While Paradise PD does the same sexist, racist, homophobic, ageist, ableist, fat-shaming, I’m sure I’m forgetting a few shtick as its Coloradan counterpart, (it also has the most convincing bad faith “we make fun of everyone equally” cover by setting the whole thing in a predominantly white hick town) it has none of the former’s relatively moral center, but I don’t think they care. We’re firmly in late Family Guy territory here. Every one of these characters is a terrible person, and the viewer is left to wallow in the excesses and indulgences of the unbridled fantasies of a room full of white dudes. It’s nothing we haven’t seen before, and we’ll certainly see it again before the year is out.

As such, the show doesn’t so much have characters as vague person-shaped stereotypes that the writers bend to their will to make a series of random pop-culture based jokes do whatever their approximation of “working” is. People are willing to sleep with a random pensioner in one episode, but then spend the next doing everything they can to get out of a dark web sale of their virginity. Traits are remembered only when they serve whatever purpose they need to at the moment.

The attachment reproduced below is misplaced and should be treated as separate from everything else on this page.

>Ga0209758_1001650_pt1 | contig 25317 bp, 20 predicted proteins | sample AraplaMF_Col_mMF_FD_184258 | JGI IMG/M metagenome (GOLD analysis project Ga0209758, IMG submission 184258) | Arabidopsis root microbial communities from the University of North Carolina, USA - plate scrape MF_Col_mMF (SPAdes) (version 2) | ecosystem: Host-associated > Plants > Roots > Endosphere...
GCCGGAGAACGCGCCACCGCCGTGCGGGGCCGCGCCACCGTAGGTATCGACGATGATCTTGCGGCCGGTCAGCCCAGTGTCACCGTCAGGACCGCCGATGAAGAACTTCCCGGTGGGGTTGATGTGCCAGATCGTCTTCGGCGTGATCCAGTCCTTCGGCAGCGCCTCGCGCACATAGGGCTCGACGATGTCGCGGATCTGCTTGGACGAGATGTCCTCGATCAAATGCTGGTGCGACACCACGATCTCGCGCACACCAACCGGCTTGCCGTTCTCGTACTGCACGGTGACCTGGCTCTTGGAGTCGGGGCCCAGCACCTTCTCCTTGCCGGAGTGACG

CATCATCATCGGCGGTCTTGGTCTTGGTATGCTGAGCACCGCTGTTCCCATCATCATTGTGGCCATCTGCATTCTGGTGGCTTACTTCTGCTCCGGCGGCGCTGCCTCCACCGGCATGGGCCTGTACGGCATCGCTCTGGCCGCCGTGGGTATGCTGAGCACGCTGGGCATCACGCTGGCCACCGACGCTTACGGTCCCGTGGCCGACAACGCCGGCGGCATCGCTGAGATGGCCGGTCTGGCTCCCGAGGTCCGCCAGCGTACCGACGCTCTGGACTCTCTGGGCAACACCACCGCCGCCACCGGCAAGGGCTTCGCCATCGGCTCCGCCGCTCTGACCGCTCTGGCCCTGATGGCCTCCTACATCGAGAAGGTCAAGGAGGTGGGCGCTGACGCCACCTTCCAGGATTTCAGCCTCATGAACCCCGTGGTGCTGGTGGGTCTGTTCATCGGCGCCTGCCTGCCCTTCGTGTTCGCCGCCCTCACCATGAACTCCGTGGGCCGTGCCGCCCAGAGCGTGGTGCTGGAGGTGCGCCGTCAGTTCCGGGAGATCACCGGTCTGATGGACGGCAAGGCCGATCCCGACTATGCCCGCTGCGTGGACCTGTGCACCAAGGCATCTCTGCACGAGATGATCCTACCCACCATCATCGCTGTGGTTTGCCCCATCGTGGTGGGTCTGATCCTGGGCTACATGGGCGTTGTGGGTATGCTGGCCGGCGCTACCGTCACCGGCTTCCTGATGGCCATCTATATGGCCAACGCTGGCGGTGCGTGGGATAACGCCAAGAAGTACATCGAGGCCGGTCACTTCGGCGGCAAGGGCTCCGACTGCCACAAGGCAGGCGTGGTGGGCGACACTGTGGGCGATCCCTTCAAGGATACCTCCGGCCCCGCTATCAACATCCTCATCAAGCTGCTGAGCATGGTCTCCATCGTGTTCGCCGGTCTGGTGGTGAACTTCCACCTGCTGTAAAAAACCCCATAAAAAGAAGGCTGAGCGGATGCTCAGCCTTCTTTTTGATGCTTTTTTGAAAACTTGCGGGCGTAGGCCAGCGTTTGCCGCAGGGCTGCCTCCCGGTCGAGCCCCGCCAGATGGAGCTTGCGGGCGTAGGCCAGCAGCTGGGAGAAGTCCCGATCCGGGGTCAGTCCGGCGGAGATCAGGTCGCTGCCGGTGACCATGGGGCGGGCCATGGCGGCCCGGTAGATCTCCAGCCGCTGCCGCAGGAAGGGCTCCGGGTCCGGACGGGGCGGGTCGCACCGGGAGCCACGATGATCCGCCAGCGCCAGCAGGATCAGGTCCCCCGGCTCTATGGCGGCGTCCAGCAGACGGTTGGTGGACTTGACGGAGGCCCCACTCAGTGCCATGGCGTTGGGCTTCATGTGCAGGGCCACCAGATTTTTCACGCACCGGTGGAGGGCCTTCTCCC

This wouldn’t be so bad if the show didn’t also try to be sequential, but Bojack Horseman and Rick and Morty do it, so I guess we all have to now. The flimsy mystery at the center of the show really works against the one-off nature of the characters and vice versa. It has the effect of making me completely unsure whodunit, but not for any of the reasons a fair-play mystery would want. I can’t guess who has motive if none of the character motivations is consistent from episode to episode.

Sarah Chalke comes out looking the worst in this. She’s underserved by the material, as she almost always is, but her distinct voice can’t help but draw Rick and Morty comparisons, and it’s not flattering. Paradise PD goes in some high concept directions at times, summoning Satan and featuring a talking car, but these premises play out fairly predictably and end up looking like the kind of thing Harmon and Roiland tossed out on day one of tackling the same ideas.